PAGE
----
It may even have caused the planet to wobble on its axis, according to US scientists.
   
Richard Gross, a geophysicist with Nasa's Jet Propulsion Laboratory in California, theorised on Tuesday that a shift of mass towards the Earth's centre during the quake on Sunday has actually affected the planet.

It now spins three microseconds (millionth of a second) faster and has tilted about 2.5cm on its axis.
   
When one huge tectonic plate beneath the Indian Ocean was forced below the edge of another "it had the effect of making the Earth more compact and spinning faster", Gross said.
   
He said changes predicted by his model probably are too minuscule to be detected by a global positioning satellite network that routinely measures changes in Earth's spin, but said the data may reveal a slight wobble. 
   
Continual change

The Earth's poles travel in a circular path that normally varies by about 10m, so an added wobble of 0.025m is unlikely to cause long-term effects, the scientist said.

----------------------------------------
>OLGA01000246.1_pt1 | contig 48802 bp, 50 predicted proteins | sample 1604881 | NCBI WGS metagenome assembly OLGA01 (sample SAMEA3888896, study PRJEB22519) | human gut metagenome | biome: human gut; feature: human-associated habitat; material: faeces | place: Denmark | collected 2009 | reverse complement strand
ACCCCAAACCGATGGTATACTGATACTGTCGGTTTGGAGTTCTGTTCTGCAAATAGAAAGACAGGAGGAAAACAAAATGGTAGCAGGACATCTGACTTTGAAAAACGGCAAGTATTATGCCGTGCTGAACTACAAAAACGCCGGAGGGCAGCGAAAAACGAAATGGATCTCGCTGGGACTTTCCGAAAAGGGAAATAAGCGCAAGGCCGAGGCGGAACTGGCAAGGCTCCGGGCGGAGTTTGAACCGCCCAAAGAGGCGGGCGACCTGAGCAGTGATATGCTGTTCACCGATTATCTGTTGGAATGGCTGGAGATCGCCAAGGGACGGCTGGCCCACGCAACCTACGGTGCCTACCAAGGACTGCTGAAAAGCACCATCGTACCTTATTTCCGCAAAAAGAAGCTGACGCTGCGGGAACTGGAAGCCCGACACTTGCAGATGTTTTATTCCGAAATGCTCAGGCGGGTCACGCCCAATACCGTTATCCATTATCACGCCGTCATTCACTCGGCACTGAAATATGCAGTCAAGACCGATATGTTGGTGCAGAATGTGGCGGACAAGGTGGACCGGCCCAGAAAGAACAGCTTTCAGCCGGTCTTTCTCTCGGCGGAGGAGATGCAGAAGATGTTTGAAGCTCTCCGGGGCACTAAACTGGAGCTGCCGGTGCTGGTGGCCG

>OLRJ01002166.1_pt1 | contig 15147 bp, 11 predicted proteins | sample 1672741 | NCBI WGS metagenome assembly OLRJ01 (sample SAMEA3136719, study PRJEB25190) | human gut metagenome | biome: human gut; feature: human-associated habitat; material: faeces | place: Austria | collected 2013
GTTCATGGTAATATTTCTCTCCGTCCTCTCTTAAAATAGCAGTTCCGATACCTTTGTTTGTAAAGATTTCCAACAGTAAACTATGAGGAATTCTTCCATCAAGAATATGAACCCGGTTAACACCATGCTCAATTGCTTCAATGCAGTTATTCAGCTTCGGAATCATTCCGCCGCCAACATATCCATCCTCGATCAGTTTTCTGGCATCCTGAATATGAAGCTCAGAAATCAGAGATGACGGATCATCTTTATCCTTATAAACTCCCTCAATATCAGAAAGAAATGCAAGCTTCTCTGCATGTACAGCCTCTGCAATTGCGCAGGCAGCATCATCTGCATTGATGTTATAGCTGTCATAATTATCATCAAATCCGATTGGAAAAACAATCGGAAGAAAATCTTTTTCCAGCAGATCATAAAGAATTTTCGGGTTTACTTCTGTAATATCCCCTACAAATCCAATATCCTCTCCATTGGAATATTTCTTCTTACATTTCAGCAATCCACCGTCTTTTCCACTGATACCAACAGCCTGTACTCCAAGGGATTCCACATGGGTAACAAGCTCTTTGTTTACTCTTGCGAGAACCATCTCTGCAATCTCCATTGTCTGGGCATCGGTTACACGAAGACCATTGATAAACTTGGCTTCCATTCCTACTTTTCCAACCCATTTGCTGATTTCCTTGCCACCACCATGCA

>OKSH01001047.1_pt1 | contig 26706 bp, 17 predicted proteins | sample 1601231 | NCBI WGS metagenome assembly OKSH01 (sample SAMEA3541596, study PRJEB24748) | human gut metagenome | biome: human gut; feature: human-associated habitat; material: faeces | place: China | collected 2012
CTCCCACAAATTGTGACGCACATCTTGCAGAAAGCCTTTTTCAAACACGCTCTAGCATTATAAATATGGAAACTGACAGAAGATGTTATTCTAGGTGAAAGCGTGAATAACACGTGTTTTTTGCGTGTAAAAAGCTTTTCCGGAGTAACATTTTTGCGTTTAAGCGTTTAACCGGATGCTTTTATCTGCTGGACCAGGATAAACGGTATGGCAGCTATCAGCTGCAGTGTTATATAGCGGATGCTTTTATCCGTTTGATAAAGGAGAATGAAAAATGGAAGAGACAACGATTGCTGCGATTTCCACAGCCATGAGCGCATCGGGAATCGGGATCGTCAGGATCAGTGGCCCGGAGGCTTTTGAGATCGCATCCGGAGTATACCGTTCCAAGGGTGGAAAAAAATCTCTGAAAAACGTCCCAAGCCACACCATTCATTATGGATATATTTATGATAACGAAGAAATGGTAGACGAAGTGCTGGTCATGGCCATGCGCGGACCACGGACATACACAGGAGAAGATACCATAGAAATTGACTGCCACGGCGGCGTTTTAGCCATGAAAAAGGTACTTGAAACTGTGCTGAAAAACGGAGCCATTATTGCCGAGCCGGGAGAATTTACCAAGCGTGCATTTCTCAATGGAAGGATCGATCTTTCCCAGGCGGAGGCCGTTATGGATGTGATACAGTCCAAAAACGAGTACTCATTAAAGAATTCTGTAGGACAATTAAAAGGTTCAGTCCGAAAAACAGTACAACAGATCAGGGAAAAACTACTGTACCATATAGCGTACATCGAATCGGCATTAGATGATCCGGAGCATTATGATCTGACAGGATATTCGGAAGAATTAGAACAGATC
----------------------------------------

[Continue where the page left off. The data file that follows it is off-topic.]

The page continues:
"That continual motion is just used to changing. The rotation is not actually that precise. The Earth does slow down and change its rate of rotation."
   
When those tiny variations accumulate, planetary scientists must add a "leap second" to the end of a year, something that has not been done in many years, Gross added.
   
Scientists have long theorised that changes on the Earth's surface such as tide and groundwater shifts and weather could affect its spin but they have not had precise measurements to prove it, Caltech seismologist Hiroo Kanamori said.
   
"Even for a very large event, the effect is very small," Kanamori said. "It's very difficult to change the rotation rate substantially."